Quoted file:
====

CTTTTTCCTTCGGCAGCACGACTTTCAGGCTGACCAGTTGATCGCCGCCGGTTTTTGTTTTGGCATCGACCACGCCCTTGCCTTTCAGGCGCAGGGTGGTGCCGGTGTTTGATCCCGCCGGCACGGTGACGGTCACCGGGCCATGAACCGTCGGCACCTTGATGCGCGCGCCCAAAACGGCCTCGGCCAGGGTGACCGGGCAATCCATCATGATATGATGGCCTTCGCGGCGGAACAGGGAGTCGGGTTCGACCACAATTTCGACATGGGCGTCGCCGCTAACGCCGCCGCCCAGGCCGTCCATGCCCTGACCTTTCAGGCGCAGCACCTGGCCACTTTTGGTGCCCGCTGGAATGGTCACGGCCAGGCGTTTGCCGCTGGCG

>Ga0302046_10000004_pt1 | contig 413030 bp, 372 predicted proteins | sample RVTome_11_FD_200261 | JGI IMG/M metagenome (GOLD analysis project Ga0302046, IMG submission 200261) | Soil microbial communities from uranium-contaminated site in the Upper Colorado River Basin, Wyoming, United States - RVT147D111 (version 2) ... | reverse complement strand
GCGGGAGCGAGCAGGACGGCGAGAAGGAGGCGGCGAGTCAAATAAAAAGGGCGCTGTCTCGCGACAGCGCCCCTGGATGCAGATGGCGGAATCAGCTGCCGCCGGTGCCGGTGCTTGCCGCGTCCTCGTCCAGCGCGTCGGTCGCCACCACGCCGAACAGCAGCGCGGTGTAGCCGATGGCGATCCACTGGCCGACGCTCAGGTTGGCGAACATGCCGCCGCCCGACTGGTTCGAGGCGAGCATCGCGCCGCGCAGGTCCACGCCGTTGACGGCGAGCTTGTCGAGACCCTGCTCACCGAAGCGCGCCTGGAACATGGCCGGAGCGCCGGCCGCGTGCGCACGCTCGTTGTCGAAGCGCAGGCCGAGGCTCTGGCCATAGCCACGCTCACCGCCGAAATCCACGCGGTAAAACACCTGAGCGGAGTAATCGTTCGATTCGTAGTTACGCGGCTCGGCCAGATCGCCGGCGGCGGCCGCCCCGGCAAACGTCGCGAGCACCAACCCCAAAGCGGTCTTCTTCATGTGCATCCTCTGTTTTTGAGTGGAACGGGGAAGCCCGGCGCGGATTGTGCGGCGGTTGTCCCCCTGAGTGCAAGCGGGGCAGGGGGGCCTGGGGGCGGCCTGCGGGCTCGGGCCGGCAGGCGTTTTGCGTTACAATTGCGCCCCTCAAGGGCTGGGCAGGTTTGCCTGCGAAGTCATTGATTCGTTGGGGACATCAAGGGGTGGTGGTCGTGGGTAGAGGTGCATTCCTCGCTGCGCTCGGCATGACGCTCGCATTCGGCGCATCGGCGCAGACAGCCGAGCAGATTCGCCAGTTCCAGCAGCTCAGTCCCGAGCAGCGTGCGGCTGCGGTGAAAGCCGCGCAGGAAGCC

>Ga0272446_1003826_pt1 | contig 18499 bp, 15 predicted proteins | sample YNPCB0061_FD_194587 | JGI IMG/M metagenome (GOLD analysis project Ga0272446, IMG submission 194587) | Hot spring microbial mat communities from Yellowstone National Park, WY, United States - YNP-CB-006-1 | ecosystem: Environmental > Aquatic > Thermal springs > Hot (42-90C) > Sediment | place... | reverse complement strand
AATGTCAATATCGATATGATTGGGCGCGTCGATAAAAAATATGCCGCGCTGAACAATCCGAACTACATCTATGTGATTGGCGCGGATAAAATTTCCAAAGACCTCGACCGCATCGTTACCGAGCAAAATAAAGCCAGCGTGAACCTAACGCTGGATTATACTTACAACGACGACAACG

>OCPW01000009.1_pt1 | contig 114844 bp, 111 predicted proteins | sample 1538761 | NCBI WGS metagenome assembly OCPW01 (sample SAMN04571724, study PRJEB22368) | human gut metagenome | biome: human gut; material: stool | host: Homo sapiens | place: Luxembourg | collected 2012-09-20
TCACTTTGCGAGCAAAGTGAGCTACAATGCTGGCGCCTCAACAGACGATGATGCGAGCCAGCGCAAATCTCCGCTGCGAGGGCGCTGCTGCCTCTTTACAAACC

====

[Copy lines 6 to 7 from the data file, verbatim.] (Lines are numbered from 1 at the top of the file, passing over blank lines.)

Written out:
>OCPW01000009.1_pt1 | contig 114844 bp, 111 predicted proteins | sample 1538761 | NCBI WGS metagenome assembly OCPW01 (sample SAMN04571724, study PRJEB22368) | human gut metagenome | biome: human gut; material: stool | host: Homo sapiens | place: Luxembourg | collected 2012-09-20
TCACTTTGCGAGCAAAGTGAGCTACAATGCTGGCGCCTCAACAGACGATGATGCGAGCCAGCGCAAATCTCCGCTGCGAGGGCGCTGCTGCCTCTTTACAAACC